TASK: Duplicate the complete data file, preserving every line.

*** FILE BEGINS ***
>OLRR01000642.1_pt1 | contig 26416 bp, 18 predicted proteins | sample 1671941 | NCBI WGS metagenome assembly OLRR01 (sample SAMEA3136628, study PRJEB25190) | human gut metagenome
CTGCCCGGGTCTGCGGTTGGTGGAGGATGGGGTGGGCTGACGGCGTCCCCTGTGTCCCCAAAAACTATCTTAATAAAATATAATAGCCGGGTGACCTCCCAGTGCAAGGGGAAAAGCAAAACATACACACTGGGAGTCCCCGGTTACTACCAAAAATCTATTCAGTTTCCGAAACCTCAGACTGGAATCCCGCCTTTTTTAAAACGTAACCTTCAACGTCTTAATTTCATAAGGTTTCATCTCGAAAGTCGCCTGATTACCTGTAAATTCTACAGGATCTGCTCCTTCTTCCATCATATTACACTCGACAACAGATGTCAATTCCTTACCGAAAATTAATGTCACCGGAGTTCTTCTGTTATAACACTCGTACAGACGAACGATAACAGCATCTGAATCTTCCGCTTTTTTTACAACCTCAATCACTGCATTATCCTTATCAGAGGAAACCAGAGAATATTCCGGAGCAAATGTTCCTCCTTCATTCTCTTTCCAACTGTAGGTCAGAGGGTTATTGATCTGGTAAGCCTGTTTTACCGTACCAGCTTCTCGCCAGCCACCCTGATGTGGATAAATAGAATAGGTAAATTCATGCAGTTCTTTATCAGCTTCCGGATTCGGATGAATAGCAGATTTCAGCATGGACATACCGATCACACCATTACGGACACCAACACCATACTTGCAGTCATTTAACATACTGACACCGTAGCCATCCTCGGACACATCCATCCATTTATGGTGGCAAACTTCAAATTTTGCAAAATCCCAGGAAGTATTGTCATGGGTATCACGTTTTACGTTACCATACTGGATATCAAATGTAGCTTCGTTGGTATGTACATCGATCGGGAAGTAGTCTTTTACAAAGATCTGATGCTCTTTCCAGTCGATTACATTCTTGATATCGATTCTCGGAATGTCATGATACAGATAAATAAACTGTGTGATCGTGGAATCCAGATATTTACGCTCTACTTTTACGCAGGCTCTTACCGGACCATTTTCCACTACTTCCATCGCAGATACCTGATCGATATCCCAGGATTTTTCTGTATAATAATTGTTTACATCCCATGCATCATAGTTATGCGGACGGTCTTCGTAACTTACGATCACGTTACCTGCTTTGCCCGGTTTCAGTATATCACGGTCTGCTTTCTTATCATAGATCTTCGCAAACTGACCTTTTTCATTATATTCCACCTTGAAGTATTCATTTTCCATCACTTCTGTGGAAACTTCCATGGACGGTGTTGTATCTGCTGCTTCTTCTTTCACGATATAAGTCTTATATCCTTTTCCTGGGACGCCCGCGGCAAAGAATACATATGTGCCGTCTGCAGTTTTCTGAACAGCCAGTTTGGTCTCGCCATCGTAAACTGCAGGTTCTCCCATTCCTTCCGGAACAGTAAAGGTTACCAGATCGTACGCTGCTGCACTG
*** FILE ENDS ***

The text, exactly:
>OLRR01000642.1_pt1 | contig 26416 bp, 18 predicted proteins | sample 1671941 | NCBI WGS metagenome assembly OLRR01 (sample SAMEA3136628, study PRJEB25190) | human gut metagenome
CTGCCCGGGTCTGCGGTTGGTGGAGGATGGGGTGGGCTGACGGCGTCCCCTGTGTCCCCAAAAACTATCTTAATAAAATATAATAGCCGGGTGACCTCCCAGTGCAAGGGGAAAAGCAAAACATACACACTGGGAGTCCCCGGTTACTACCAAAAATCTATTCAGTTTCCGAAACCTCAGACTGGAATCCCGCCTTTTTTAAAACGTAACCTTCAACGTCTTAATTTCATAAGGTTTCATCTCGAAAGTCGCCTGATTACCTGTAAATTCTACAGGATCTGCTCCTTCTTCCATCATATTACACTCGACAACAGATGTCAATTCCTTACCGAAAATTAATGTCACCGGAGTTCTTCTGTTATAACACTCGTACAGACGAACGATAACAGCATCTGAATCTTCCGCTTTTTTTACAACCTCAATCACTGCATTATCCTTATCAGAGGAAACCAGAGAATATTCCGGAGCAAATGTTCCTCCTTCATTCTCTTTCCAACTGTAGGTCAGAGGGTTATTGATCTGGTAAGCCTGTTTTACCGTACCAGCTTCTCGCCAGCCACCCTGATGTGGATAAATAGAATAGGTAAATTCATGCAGTTCTTTATCAGCTTCCGGATTCGGATGAATAGCAGATTTCAGCATGGACATACCGATCACACCATTACGGACACCAACACCATACTTGCAGTCATTTAACATACTGACACCGTAGCCATCCTCGGACACATCCATCCATTTATGGTGGCAAACTTCAAATTTTGCAAAATCCCAGGAAGTATTGTCATGGGTATCACGTTTTACGTTACCATACTGGATATCAAATGTAGCTTCGTTGGTATGTACATCGATCGGGAAGTAGTCTTTTACAAAGATCTGATGCTCTTTCCAGTCGATTACATTCTTGATATCGATTCTCGGAATGTCATGATACAGATAAATAAACTGTGTGATCGTGGAATCCAGATATTTACGCTCTACTTTTACGCAGGCTCTTACCGGACCATTTTCCACTACTTCCATCGCAGATACCTGATCGATATCCCAGGATTTTTCTGTATAATAATTGTTTACATCCCATGCATCATAGTTATGCGGACGGTCTTCGTAACTTACGATCACGTTACCTGCTTTGCCCGGTTTCAGTATATCACGGTCTGCTTTCTTATCATAGATCTTCGCAAACTGACCTTTTTCATTATATTCCACCTTGAAGTATTCATTTTCCATCACTTCTGTGGAAACTTCCATGGACGGTGTTGTATCTGCTGCTTCTTCTTTCACGATATAAGTCTTATATCCTTTTCCTGGGACGCCCGCGGCAAAGAATACATATGTGCCGTCTGCAGTTTTCTGAACAGCCAGTTTGGTCTCGCCATCGTAAACTGCAGGTTCTCCCATTCCTTCCGGAACAGTAAAGGTTACCAGATCGTACGCTGCTGCACTG